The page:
Since 2001's One Nil -- which was later reworked into One All -- Neil Finn has recorded an album with his brother Tim, reunited Crowded House for two new albums, formed the collective 7 Worlds Collide, launched Pajama Club with his wife Sharon, and released a live record in tandem with Paul Kelly, but despite all this activity there is one thing he's avoided: releasing a collection of his original songs under his own name. Dizzy Heights rectifies that situation and not in a predictable fashion. Collaborating with Dave Fridmann, a producer who made his reputation through his work with neo-psychedelic bands Mercury Rev and the Flaming Lips, Finn luxuriates within the fathomless spaciness of Dizzy Heights. Effects and sounds bubble up and fade away and, initially, it's hard not to concentrate on these shifting soundscapes, not because they're foreign to Finn -- ever since the initial disbandment of Crowded House he's been increasingly restless and experimental -- but because the production is as focused and precise as his songcraft. This is a new development. Usually, whenever Finn indulged in spacy, elastic psychedelia the results were pleasingly hazy, but here every electromagnetic throb and aural shard is in its right place, heightening the overall effect and, occasionally, distracting from the typically finely constructed tunes. Underneath the aural lava lamp, Finn is taking compositional risks, too: the title track is underpinned with smooth soul, "Divebomber" unfurls into an ominous march, and "White Lies and Alibis" has a tension within its structure in addition to its skittering, skeletal production. Finn still turns out strong pop songs as expected -- "Flying in the Face of Love," "Pony Ride," and "Recluse" -- but the Fridmann production keeps them lively and surprising, which is the key to Dizzy Heights: it is a seamless blend of Finn's longstanding popcraft and latter-day adventure, and it satisfies on both counts.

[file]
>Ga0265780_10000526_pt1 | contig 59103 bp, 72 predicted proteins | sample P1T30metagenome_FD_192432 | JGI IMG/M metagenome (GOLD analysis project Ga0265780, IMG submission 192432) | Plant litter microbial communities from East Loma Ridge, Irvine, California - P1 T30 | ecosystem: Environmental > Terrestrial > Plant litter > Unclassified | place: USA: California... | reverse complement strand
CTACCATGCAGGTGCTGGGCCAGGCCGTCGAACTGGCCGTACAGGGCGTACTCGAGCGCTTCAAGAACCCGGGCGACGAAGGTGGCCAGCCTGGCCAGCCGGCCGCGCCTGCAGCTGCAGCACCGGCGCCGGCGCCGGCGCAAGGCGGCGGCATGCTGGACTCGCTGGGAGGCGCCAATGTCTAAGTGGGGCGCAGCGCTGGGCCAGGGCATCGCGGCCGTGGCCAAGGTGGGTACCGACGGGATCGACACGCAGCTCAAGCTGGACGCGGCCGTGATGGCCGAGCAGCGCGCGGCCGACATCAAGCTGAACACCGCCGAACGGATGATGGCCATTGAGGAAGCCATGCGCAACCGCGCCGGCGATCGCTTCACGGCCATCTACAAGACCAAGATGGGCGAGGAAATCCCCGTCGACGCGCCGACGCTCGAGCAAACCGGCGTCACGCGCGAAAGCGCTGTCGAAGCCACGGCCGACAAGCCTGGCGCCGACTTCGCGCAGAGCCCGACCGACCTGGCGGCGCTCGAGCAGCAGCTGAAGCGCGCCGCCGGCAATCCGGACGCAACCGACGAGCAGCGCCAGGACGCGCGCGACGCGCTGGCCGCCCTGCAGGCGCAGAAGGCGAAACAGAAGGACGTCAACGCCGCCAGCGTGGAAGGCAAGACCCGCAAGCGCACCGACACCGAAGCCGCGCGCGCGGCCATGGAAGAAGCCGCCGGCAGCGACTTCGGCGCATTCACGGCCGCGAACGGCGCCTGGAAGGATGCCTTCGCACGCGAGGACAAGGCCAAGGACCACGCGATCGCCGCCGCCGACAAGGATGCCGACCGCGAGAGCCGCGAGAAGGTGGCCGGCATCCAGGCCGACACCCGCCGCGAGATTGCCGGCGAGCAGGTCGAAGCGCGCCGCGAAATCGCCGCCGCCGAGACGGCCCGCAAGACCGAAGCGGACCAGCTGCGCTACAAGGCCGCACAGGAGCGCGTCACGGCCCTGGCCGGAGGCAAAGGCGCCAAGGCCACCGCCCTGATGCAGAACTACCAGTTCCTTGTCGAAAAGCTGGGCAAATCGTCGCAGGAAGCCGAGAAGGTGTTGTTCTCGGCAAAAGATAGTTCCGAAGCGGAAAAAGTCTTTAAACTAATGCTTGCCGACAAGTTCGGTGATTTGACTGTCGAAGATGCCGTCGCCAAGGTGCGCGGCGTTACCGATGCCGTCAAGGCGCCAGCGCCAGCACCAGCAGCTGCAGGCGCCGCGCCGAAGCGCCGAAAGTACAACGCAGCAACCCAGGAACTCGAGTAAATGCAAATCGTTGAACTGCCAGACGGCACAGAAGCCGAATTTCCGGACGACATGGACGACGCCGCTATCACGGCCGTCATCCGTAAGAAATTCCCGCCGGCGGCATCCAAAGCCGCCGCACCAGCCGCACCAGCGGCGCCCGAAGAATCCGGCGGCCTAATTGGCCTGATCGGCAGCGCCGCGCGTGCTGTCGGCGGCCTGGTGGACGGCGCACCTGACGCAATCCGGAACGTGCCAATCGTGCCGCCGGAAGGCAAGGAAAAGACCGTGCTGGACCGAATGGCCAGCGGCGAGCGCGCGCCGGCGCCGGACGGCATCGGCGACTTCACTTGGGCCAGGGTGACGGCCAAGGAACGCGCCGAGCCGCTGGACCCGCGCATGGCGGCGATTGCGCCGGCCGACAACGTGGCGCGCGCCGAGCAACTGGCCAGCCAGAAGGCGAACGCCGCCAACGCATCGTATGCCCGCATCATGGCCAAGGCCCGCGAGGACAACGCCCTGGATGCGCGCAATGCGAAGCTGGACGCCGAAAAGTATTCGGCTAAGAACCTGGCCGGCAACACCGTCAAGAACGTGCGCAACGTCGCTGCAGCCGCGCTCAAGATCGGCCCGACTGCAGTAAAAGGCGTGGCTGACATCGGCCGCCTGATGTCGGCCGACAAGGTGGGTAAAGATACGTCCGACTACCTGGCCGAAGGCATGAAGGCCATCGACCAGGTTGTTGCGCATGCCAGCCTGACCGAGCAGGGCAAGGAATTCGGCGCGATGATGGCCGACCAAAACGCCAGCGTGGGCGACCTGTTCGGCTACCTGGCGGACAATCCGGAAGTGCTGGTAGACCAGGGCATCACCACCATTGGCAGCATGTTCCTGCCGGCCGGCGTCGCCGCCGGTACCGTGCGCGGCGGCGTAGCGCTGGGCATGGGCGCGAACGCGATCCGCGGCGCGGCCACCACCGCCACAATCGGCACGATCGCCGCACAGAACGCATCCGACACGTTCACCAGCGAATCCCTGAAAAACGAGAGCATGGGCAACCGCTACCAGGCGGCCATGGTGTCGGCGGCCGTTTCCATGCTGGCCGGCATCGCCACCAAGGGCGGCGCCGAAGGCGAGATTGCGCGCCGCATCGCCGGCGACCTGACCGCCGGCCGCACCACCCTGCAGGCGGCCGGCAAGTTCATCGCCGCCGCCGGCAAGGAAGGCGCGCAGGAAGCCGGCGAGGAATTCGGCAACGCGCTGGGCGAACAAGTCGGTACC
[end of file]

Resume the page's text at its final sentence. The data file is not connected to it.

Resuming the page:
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AllMusic Review by Stephen Thomas Erlewine